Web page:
Comrade Nikita was pleased as punch. As he slowly put the telegram back on the table, a smile crossed his lips. The man from Ukraine, more famously known as the "Butcher from Ukraine", had showed "them" "Kuzka's mother", after all.
The events of the past few months swiftly crossed his mind. He could never forget the tomatoes the boorish American public pasted on his limousine on his return from the luncheon meeting with the movie stars in California, when he had gone visiting. Nor could he shrug off the bitterness of not having been given access to Disneyland, his favorite cartoon character's home. He would show them; he had vowed.
Tit for tat. Eye for an eye. That was the credo Comrade Nikita lived by. When the ambassadors of the western countries came over on a social visit, spouses in tow, he couldn't resist the temptation of bursting out - "We will bury you!" How much he enjoyed the expression on the face of the poor chaps as the import of the translation sunk in! Oh, he cherished that moment all through his life.
Ah, and how could he forget the silly, childish tricks of the Americans with their U-2 toys? He had smirked and chortled when he produced Francis Powers with a flourish before the world. The discomfiture of poor Ike when he confronted him in Paris with solid evidence had to be seen to be believed. Ike refused to apologize of course. But Nikita had succeeded in making the Americans eat crow.
Not that it was the first time Nikita had beaten the Americans at their own game. He remembered how the West was shocked and stunned when he launched the Sputnik 1 into space on October 4, 1957. That lady, Clare Boothe, was moved by the beeps emitted by Sputnik to call it "an intercontinental outer-space raspberry" and a mockery of "a decade of American pretensions that the American way of life was a gilt-edged guarantee" of its national superiority.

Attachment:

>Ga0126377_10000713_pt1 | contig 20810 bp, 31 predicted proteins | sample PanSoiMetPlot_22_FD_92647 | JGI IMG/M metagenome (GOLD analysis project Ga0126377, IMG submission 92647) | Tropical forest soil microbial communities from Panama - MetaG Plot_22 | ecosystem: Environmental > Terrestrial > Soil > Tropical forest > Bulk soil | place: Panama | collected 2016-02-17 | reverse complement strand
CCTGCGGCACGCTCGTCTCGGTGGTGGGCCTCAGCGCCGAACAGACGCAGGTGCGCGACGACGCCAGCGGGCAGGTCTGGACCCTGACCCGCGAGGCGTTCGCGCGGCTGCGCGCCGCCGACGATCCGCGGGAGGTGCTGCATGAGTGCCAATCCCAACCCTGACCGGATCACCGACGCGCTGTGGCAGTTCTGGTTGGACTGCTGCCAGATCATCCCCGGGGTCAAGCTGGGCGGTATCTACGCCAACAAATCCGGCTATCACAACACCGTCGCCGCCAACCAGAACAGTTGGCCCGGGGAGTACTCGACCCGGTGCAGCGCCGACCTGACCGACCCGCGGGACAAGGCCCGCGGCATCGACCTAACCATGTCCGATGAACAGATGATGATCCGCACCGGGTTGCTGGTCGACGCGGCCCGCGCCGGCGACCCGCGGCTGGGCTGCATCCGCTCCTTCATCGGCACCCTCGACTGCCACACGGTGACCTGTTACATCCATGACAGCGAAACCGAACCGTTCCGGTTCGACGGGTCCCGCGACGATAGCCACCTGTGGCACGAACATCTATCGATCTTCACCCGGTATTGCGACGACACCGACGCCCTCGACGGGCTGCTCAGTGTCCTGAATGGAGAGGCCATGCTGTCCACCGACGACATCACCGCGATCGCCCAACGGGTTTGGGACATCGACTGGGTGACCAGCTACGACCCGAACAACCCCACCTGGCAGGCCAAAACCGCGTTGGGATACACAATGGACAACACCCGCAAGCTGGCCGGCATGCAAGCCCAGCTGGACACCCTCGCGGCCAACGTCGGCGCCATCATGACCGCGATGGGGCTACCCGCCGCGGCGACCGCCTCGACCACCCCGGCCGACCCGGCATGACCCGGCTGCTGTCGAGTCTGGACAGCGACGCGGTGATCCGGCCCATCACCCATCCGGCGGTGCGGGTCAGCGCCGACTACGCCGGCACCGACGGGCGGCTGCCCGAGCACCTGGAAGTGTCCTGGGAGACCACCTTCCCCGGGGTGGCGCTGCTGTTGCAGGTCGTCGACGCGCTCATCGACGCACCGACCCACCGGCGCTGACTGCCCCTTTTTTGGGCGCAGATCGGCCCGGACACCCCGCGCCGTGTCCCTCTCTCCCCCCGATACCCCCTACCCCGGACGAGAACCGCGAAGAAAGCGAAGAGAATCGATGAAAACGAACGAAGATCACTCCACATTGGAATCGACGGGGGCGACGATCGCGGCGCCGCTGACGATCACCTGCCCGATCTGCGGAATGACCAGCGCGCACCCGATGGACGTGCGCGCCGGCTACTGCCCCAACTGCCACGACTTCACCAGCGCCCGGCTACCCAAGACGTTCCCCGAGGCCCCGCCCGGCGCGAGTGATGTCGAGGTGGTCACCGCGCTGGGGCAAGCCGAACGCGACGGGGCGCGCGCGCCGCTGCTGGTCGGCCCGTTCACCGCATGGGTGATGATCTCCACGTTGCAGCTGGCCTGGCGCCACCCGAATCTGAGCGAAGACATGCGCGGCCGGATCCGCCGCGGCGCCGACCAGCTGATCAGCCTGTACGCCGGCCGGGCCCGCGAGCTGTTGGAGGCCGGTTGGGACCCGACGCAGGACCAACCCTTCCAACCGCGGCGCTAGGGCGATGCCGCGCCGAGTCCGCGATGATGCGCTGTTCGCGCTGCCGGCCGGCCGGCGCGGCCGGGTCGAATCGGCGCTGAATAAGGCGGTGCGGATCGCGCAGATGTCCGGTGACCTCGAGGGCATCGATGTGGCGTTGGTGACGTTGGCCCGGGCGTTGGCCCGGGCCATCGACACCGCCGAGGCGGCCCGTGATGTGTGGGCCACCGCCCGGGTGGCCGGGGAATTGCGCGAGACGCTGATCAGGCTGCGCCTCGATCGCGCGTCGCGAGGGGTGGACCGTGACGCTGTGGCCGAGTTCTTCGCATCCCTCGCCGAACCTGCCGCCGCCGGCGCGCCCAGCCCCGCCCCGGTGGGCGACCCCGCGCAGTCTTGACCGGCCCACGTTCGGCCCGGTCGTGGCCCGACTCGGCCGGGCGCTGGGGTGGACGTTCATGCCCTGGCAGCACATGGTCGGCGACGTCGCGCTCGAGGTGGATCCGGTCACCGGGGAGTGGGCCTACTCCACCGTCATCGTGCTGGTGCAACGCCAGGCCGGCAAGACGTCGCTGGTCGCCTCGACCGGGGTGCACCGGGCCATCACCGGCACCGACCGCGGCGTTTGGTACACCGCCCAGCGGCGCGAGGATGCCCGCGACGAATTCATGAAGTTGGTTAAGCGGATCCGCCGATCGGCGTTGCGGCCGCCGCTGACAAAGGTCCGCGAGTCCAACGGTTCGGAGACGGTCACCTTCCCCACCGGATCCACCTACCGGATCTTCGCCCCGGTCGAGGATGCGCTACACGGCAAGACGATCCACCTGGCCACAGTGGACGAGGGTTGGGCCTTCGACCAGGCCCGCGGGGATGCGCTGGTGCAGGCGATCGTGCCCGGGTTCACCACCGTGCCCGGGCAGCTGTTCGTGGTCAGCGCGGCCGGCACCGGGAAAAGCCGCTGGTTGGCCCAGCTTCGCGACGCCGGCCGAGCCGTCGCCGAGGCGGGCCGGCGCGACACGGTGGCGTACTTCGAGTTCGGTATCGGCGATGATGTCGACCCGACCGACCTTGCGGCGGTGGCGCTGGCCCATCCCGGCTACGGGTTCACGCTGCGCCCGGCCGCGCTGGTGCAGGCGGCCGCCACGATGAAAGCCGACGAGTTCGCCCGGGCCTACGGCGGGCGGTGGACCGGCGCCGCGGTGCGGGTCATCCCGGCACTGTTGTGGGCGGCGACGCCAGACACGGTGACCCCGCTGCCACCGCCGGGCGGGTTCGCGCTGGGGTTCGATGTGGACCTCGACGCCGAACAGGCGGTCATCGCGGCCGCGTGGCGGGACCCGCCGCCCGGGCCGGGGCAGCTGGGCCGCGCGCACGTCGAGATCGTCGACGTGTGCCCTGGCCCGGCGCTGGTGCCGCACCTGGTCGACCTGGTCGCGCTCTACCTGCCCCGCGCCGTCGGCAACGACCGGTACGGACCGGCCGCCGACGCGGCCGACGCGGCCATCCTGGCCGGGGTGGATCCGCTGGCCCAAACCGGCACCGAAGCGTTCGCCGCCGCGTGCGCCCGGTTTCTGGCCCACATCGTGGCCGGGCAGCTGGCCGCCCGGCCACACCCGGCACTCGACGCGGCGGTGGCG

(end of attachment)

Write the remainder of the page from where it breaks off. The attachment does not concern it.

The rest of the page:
And the sending up of the young boy, Yuri Gagarin? Ah, that was the cherry on the cake. The world loved this handsome boy, even though it squirmed at the political baggage he carried with him on his shoulders.
But the telegram in his hand now was the real crown of his political career. It carried the news of successful detonation of a 50 kiloton hydrogen bomb somewhere over Novaya Zemlya Island in the Arctic Sea.
Somebody said later that windows in homes as far away as Norway and Finland were shattered. The mushroom cloud rose to a height of 60 kilometers, and that's more than seven times higher than the highest mountain peak on earth, Everest. The ball of detonation "was powerful and arrogant, like Jupiter". The detonation went down as the "single-most powerful device ever utilized throughout the history of humanity." There was heard a "remote, indistinct and heavy blow, as if the earth has been killed!"
Hehehe. The blow was delivered by Nikita, my friend; the blow was delivered by none other than Nikita Khrushchev.
Yes, the telegram was clear and unambiguous. The test at Novaya Zemlya was a success. "Those participating in the tests have fulfilled the task of our Motherland". Nikita had detonated the King of Bombs. Nikita now Ruled the World.
The world observes the anniversary of Nikita's attempt to Rule the World, this day.